Denis’ use of setting is one of the film’s many enticing elements. She's interested in very human themes, and her choice to explore them in the most cold, inhuman setting is pretty amazing. The film is all about humankind’s want to course correct and continue existence when the future is hopeless, which makes its metaphor a relevant one given that it parallels a lot of current issues with climate change and global unrest. This is something that could’ve easily been explored terrestrially if the setting was just a hundred years out, but Denis quietly and arrhythmically works the sci-fi genre in her own brutally uncompromising way to hammer home the message. Similar to First Reformed, it’s a film that begins after it ends, giving you much to chew on and mull over, and it’s open-ended conclusion denies any answer, pushing the weight on the viewer to determine their own interpretation and meaning.
The acting is incredible. Pattinson continues to prove that he’s an incendiary force to be reckoned with. He does wonders with mere glances and body language to show Monte’s mental and physical fatigue, and his interactions with the baby — who is absolutely adorable — are so heartwarming, which serves as brilliant contrast to the narrative’s setting and situation. As good as Pattinson is though, Juliette Binoche outshines him as the sensuously witchy “shaman of semen.” Binoche’s Doctor Dibs is an interesting counterpart to Monte, surfacing themes of gratification versus abstinence, in the sense that Dibs uses her sexuality to tease or distract herself from their futile existence; whereas, Monte has chosen to abstain from sex entirely, seeming to have accepted his extinction. The role requires Binoche to bare all — in a mesmerizing scene in the ship’s “fuck box” — and she fearlessly embraces it. Like much of the film, Binoche’s performance is oddly sexy, while being deeply haunting and unsettling.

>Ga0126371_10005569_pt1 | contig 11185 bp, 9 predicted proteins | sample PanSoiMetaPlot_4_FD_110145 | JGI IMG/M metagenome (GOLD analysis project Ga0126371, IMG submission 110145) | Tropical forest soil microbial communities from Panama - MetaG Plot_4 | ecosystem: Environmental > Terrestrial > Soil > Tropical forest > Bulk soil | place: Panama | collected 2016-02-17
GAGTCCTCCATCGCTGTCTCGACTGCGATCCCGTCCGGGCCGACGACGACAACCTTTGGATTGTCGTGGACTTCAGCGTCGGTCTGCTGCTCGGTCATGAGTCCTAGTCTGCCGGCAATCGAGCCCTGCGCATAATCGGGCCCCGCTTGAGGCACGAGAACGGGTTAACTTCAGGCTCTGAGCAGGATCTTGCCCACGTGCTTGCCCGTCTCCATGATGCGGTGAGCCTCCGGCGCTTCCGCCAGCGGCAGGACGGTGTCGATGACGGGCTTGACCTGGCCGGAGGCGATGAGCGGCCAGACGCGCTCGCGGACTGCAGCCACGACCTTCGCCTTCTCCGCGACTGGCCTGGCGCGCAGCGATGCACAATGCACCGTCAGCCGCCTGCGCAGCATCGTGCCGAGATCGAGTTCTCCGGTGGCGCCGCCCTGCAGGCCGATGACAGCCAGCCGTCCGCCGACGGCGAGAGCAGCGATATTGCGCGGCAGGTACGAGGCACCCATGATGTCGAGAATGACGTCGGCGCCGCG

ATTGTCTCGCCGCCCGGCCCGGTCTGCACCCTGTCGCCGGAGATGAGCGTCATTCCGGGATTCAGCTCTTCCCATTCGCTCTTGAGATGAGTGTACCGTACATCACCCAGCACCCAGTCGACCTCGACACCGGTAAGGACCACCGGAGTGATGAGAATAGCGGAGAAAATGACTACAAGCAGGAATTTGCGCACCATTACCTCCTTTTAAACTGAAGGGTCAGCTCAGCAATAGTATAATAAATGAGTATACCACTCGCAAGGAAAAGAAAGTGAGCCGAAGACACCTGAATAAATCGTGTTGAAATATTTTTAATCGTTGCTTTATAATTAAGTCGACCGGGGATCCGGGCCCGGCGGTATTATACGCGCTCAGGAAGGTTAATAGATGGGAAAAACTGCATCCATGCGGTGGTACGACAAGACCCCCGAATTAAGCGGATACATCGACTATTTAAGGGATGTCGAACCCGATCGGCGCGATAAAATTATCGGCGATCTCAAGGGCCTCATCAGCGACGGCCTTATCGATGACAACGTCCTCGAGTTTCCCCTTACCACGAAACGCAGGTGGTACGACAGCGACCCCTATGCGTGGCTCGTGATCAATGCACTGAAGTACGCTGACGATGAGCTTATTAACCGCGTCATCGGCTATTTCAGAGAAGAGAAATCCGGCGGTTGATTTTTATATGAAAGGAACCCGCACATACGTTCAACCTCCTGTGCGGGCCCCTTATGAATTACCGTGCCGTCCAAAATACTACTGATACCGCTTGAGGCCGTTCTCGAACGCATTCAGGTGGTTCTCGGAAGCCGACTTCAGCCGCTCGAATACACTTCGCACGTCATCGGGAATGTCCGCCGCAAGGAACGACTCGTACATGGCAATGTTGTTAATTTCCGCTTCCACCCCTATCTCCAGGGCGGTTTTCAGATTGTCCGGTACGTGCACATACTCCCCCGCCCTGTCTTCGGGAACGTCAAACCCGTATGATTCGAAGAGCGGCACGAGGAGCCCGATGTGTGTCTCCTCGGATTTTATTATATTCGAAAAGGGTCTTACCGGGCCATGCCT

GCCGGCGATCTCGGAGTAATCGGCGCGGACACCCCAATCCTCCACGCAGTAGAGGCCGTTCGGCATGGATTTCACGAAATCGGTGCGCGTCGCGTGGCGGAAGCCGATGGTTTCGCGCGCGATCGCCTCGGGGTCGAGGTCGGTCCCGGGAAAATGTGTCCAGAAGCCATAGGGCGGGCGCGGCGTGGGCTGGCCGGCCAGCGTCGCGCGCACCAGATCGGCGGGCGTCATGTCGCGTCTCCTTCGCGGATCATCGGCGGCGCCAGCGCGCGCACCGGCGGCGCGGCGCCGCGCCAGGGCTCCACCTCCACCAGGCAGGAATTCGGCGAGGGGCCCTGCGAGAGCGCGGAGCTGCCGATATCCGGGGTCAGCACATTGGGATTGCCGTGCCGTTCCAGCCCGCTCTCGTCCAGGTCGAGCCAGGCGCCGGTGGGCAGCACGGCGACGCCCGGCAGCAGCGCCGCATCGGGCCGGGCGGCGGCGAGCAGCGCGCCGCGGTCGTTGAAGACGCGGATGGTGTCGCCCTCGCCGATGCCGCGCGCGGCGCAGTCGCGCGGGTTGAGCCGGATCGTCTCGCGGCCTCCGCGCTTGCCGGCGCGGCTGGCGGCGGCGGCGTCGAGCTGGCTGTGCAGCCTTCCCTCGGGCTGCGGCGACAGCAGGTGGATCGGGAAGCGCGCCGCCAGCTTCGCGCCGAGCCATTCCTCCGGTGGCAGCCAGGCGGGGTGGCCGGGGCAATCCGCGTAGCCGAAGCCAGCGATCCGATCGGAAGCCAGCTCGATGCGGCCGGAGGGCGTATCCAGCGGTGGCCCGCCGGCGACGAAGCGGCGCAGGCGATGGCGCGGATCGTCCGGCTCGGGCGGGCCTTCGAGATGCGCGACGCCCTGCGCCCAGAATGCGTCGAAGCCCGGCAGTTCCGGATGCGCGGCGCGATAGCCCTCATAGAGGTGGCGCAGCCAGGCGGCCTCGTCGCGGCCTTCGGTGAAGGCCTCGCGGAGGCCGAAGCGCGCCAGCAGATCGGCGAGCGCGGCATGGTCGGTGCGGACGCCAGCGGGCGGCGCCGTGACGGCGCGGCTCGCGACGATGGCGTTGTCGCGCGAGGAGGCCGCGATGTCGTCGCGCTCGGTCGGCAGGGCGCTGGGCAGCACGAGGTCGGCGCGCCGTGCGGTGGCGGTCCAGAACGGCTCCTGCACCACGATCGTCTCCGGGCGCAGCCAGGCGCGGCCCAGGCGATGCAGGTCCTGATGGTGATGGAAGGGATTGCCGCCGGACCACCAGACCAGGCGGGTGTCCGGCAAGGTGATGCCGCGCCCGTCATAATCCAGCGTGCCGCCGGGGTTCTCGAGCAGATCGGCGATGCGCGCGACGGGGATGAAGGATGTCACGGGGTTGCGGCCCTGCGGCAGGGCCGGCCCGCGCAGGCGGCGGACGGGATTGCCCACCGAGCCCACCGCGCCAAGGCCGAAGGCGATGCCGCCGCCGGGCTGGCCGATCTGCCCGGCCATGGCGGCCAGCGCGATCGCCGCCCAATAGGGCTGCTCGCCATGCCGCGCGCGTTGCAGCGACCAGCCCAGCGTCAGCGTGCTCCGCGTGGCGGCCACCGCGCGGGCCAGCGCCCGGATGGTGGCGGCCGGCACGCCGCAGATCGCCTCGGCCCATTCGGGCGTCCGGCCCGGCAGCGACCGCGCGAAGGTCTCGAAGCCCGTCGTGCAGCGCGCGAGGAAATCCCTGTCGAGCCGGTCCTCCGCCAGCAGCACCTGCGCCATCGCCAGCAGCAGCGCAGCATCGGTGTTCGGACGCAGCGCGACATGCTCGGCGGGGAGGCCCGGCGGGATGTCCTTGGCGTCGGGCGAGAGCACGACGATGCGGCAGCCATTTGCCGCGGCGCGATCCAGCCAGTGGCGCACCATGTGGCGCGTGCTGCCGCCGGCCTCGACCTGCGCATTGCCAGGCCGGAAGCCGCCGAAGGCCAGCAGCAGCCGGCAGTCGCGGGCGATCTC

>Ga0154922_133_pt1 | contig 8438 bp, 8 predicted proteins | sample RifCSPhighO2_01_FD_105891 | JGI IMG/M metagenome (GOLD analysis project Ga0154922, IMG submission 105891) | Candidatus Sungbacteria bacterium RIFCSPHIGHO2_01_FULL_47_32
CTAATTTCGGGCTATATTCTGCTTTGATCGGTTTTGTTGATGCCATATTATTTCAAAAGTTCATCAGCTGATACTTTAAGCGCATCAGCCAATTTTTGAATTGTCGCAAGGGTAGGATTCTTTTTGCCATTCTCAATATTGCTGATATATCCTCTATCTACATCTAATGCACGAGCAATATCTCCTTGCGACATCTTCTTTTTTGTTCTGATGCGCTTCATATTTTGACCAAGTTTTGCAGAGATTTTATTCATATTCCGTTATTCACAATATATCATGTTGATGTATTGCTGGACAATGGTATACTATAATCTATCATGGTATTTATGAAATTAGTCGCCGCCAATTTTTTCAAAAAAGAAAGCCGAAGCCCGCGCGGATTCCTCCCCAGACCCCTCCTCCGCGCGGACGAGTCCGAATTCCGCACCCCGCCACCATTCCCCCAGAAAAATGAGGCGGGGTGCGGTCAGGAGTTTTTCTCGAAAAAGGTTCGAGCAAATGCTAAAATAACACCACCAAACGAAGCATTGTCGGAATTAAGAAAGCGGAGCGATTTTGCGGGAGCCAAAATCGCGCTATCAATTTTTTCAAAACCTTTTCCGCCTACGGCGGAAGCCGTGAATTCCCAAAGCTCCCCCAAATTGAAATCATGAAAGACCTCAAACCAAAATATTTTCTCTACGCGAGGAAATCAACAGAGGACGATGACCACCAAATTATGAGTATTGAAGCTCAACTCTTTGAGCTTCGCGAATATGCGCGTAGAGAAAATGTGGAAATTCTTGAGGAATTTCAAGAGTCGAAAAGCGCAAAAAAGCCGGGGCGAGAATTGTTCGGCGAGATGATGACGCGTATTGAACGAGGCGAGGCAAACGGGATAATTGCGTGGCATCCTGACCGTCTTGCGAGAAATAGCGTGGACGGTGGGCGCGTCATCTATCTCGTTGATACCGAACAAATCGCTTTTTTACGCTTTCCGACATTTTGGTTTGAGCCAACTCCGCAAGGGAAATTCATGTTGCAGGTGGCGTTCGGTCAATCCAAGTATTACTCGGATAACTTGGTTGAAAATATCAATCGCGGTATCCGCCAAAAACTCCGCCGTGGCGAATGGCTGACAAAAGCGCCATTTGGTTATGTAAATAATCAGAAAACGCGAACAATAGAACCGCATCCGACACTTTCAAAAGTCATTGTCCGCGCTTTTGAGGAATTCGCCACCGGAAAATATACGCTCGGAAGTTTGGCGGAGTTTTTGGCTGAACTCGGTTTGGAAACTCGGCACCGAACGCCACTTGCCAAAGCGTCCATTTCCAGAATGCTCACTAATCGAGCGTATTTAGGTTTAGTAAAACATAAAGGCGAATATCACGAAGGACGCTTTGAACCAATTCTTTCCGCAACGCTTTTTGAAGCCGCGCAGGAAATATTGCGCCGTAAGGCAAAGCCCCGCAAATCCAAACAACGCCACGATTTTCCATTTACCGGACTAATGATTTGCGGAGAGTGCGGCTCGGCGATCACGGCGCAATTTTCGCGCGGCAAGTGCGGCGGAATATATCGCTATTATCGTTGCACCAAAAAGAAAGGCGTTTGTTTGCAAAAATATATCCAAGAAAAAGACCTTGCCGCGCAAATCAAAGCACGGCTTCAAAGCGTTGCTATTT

When you factor in Stuart A. Staples’ fantastic score full of discordance and ethereal haunts, you have near perfection. The film’s only major misstep is one exposition heavy scene that occurs on a train on Earth where the viewer first learns that the crew is convicts in space. In comparison to the rest of the film, this scene is extremely clunky and sticks out noticeably as an outlier. I would’ve hoped that the expositional elements would have been handled with a bit more tact, but it’s small potatoes in the grand scheme of things. Regardless of its subjective flaws, I think we can agree that High Life is a singular experience. If you’re anything like us, it will stick with you for a long time.
Recommendation: If you’re a true lover of cinema, or into singular experiences that challenge you and cause you to think about heavy existential dilemmas, then this is for you.
Rating: 4.5 cups of fluid outta 5.
What do you think? We want to know. Share your thoughts and feelings in the comments section below, and always, remember to viddy well!